How to relay your thought leadership or ideas in a discussion paper or White Paper
Got plenty to say and need to share your ideas or thought leadership with a wider audience? A blog or a website page are fine for short bursts of information but when you want to explore your subject in more depth, a stand-alone report or White Paper may be more suitable.
They are a valuable resource that allow you to demonstrate your knowledge, enhance your reputation and potentially attract or convert new business.
A White Paper or report lends itself both to a printed document or a downloadable pdf for reading and sharing online.
Editing Edge have written, researched and edited reports in many different formats for clients, from copywriting for annual reports to international conference write-ups.
Here’s are 4 tips for writing a report or White Paper, using some recent examples of our work.
1. Know your audience
The art to report writing is to be clear who you are writing for, keep the audience in mind as you write your report and think about what they need to know. Avoid dull language and industry jargon if you can.
Whether you are providing a one-sided argument or giving a balanced view, write in a lively and compelling style that talks to them and tell stories to bring your subject to life.
Be clear about the outcome and what you want them to do once they’ve read your words. For example, if you are aiming to get your readers to take some action, your language and approach needs to be persuasive and impassioned like this report we created for the Ramadan Relief Fund.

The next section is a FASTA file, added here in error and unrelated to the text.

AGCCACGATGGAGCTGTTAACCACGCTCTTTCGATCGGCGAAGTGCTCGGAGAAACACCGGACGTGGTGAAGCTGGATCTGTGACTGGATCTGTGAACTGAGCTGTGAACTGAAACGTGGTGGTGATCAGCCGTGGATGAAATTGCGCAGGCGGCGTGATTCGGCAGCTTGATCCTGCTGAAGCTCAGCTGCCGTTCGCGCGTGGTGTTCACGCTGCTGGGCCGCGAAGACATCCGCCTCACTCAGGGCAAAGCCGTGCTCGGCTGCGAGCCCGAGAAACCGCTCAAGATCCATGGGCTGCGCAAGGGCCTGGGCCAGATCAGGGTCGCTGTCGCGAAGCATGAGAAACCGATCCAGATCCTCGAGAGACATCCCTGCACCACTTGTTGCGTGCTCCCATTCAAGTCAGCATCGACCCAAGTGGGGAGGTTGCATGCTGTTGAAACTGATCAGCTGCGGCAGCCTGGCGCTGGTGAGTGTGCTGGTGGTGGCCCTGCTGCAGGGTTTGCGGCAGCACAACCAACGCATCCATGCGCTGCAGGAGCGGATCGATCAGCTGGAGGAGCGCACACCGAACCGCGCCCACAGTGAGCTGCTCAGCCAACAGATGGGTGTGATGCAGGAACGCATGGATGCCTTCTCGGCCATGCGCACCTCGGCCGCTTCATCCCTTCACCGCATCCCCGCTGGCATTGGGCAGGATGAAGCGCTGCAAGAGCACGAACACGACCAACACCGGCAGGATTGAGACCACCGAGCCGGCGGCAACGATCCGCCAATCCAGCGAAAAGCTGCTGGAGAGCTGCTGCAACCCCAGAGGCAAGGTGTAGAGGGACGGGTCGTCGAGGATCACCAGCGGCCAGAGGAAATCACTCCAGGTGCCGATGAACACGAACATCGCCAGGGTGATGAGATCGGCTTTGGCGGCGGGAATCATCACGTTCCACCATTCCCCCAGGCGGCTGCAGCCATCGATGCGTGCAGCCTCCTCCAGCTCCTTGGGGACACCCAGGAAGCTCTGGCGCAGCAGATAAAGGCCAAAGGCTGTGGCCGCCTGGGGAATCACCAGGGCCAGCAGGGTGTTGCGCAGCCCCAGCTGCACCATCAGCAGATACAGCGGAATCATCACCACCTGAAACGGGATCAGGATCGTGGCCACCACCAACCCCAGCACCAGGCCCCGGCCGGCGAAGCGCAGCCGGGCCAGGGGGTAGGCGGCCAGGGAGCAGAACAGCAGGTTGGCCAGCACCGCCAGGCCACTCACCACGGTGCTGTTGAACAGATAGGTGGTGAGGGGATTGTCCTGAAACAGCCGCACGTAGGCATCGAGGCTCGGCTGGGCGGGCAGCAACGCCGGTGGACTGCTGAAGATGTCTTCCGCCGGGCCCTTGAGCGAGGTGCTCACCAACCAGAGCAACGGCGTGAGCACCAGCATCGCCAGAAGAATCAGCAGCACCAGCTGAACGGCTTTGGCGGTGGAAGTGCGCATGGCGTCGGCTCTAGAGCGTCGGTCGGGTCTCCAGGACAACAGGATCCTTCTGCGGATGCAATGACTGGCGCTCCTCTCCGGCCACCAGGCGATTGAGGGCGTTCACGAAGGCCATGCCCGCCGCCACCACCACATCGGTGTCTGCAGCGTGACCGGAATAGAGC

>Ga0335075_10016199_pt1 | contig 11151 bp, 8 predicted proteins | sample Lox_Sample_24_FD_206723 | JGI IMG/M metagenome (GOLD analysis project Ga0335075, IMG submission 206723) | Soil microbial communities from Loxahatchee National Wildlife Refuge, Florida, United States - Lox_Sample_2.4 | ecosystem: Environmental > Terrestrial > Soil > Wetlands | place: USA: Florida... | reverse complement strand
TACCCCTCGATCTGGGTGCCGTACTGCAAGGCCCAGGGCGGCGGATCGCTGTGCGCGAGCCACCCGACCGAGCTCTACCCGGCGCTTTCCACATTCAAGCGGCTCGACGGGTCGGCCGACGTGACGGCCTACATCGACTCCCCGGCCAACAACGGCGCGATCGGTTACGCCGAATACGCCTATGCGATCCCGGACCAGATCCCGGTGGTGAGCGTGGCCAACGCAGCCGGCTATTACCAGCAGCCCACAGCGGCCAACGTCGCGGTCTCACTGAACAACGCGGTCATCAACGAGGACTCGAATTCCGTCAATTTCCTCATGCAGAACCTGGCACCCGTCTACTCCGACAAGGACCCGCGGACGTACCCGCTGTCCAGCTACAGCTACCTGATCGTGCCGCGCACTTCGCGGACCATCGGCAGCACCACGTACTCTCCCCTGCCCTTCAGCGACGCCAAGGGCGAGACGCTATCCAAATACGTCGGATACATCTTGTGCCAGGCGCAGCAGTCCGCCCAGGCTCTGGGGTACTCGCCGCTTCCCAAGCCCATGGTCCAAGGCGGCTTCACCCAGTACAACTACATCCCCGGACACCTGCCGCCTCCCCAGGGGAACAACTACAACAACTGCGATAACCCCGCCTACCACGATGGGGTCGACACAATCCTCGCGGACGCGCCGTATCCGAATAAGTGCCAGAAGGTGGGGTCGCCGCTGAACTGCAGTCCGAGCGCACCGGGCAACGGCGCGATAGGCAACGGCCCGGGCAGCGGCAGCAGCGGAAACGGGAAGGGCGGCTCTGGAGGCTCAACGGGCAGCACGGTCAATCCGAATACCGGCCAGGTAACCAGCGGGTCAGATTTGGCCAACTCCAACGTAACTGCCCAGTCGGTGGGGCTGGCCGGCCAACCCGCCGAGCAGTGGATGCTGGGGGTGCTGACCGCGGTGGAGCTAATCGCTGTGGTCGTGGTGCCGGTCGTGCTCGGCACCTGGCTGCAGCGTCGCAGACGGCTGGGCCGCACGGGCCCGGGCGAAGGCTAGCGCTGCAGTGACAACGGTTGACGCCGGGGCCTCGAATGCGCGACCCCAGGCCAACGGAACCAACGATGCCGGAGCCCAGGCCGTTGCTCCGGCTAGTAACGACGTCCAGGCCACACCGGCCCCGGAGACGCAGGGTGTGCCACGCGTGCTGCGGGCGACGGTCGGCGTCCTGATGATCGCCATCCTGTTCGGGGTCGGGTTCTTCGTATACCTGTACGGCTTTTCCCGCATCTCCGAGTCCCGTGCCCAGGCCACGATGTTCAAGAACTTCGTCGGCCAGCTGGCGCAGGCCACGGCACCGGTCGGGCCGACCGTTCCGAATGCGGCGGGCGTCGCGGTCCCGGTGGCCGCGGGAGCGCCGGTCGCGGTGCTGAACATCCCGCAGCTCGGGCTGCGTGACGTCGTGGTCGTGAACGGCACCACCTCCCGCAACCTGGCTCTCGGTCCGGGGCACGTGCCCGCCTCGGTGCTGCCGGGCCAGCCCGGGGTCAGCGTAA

2. Cut down the words
Just because you have ten pages to fill instead of ten paragraphs, it isn’t an excuse to ramble on and send your readers to sleep. The art of compiling and writing reports is to identify the strongest themes, sift out the important stuff and relay it in a way that tells the whole story but cuts out the waffle. Ruthless editing is required.
For the Global Trade Report for the Creative Industries Federation we had to slice 25% from the 22,000-word draft to present a more succinct and persuasive argument.
3. Think about the layout
Break the text down into bite-sized chunks enabling readers to skim or delve into detail. Use headers, short paragraphs, bullet points and quotes. Graphics can be used skilfully to help explain your points and bring the concepts to life.
Here’s an example of a well-laid out White Paper we created for ChangeQuest. ChangeQuest wanted to repurpose two webinars they had run, drawing out the best content and presenting them as two White Papers to highlight their thought leadership. They were presented in a fresh and vibrant format, using quotes, images and graphics for maximum effect. Plenty of white space and text broken down into chunks made them easy to read.
4. Be creative
When we put together the annual C.Report for the Creative Industries Federation we wanted to completely change the format. Previous editions of the report had been written in dense officialese with multiple footnotes and long columns of copy. Our approach was to inject a large dose of “creativity” into the report. After all, these are the Creative Industries! We stripped dull government-style language from the background material we were given to work with, rewrote in a vibrant style and brought it to life.